Journal Article
No. 2009-25 | June 09, 2009
Christian Gollier
Should We Discount the Far-Distant Future at Its Lowest Possible Rate?
(Published in Discounting the Long-Run Future and Sustainable Development)


In this paper, we elaborate on an idea initially developed by Weitzman (1998) that justifies taking the lowest possible discount rate for far-distant future cash flows. His argument relies on the arbitrary assumption that when the future rate of return of capital (RRC) is uncertain, one should invest in any project with a positive expected net present value. We examine an economy with a risk-averse representative agent facing an uncertain evolution of the RRC. In this context, we characterize the socially efficient stochastic consumption path, which allows us in turn to use the Ramsey rule to characterize the term structure of socially efficient discount rates. We show that Weitzman’s claim is qualitatively correct if shocks on the RRC are persistent. On the contrary, in the absence of any serial correlation in the RRC, the term structure of discount rates should be flat.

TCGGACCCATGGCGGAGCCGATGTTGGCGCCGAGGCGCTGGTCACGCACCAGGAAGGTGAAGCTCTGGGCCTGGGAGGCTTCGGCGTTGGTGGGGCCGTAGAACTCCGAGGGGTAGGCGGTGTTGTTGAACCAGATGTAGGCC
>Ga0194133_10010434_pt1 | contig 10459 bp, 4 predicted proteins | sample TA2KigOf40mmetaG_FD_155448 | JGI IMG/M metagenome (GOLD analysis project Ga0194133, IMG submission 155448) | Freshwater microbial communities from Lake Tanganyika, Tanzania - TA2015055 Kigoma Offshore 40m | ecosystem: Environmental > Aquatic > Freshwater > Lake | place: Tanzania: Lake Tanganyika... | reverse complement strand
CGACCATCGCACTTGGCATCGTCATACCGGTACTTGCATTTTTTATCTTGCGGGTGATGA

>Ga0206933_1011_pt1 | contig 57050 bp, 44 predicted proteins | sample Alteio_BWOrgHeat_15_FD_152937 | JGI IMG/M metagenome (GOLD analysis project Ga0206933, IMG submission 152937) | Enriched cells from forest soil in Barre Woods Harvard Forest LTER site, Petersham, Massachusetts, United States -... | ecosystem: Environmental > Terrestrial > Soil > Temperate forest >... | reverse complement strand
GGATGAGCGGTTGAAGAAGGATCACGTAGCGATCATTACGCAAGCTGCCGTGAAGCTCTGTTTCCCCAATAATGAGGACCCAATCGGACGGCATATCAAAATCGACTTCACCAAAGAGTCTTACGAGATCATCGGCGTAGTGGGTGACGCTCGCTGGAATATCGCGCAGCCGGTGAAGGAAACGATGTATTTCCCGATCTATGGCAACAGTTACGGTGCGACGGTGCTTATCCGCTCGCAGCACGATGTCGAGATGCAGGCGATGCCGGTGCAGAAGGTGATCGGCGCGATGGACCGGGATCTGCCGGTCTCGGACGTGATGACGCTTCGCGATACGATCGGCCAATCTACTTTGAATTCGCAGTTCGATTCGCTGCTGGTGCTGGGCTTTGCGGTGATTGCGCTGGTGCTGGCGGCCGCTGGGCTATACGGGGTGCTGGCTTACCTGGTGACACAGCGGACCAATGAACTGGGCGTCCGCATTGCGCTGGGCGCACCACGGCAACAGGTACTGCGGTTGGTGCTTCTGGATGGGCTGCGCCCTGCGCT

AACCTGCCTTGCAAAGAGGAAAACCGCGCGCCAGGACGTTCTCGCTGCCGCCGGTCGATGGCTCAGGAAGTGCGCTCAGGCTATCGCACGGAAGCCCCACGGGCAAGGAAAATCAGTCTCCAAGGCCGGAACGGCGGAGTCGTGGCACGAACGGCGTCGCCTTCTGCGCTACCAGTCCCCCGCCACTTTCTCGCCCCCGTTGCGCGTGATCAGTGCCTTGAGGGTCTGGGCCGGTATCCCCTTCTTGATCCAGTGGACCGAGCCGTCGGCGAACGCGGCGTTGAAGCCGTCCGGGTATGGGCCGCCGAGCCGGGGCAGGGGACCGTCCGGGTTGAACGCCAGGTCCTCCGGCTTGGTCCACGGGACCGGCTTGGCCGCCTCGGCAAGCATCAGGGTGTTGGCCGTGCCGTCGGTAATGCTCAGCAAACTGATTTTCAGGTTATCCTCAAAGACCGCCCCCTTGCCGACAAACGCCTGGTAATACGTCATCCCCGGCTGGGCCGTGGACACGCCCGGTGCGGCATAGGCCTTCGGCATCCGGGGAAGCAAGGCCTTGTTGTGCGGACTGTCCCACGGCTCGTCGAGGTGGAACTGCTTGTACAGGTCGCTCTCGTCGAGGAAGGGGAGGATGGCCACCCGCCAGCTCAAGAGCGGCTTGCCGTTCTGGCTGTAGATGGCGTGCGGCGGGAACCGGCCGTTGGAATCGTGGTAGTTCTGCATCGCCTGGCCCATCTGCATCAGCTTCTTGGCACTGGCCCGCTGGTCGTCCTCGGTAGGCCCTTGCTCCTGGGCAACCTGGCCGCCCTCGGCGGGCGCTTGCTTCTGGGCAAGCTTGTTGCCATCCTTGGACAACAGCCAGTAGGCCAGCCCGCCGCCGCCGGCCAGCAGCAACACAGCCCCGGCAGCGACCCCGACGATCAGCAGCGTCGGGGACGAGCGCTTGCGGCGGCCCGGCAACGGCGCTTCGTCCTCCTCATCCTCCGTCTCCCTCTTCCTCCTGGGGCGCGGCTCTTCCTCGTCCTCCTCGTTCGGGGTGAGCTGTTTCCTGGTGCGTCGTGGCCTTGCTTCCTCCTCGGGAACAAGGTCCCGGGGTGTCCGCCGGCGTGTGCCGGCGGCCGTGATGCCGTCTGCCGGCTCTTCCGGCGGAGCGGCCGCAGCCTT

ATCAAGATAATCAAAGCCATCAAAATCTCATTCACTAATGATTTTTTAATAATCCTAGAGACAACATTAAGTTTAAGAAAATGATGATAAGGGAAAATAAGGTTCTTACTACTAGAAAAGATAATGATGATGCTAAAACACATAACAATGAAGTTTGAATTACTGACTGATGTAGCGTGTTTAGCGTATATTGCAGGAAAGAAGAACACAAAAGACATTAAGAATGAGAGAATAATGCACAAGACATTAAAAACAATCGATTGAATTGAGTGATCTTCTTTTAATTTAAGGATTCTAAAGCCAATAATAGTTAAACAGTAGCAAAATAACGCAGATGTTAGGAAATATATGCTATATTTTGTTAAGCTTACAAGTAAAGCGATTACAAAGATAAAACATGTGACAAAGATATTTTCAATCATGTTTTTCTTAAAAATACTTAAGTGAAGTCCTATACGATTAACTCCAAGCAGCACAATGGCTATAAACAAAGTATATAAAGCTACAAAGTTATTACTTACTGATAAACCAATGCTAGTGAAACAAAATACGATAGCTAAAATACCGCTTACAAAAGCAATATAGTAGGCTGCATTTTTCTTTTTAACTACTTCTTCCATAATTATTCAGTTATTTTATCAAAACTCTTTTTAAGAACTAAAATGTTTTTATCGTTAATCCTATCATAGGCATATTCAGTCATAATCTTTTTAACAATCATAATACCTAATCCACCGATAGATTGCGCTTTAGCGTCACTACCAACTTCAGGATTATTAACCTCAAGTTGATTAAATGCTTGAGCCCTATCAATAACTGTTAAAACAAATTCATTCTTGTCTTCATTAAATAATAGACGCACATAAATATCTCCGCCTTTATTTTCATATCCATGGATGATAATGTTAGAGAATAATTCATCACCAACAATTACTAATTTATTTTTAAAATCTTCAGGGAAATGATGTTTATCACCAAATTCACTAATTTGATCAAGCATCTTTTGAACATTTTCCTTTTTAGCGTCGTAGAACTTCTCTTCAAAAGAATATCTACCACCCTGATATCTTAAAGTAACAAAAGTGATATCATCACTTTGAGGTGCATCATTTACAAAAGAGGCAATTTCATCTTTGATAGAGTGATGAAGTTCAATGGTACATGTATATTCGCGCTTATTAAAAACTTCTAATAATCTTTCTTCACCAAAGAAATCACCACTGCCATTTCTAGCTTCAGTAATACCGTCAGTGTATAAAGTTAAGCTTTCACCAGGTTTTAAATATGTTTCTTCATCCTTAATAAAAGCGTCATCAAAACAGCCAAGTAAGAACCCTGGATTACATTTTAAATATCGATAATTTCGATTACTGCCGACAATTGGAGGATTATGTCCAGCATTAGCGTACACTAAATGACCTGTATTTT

JEL Classification:

E43, G12, Q51


Cite As

Christian Gollier (2009). Should We Discount the Far-Distant Future at Its Lowest Possible Rate? Economics: The Open-Access, Open-Assessment E-Journal, 3 (2009-25): 1–14.

Comments and Questions

Editorial Office - Response
September 22, 2009 - 12:50
A detailed response on this article has been published by Mark C. Freeman "Yes, We Should Discount the Far-Distant Future at Its Lowest Possible Rate: A Resolution of the Weitzman-Gollier Puzzle". See or the attached file

Szabolcs Szekeres - A subtle error with serious consequences
November 19, 2013 - 22:39 | Author's Homepage
Gollier writes in this article that "using the ENFV and ENPV approaches yield opposite results, except in the special case of certainty." It turns out, however, that Weitzman's very plausible looking expected discount factor formulation, on which this assertion is based, is wrong, and when it is corrected, the ENFV and ENPV approaches always lead to identical conclusions, even in the case of uncertain interest rates. The nature of the error and the interpretation of the true meaning of Weitzman's formula are described in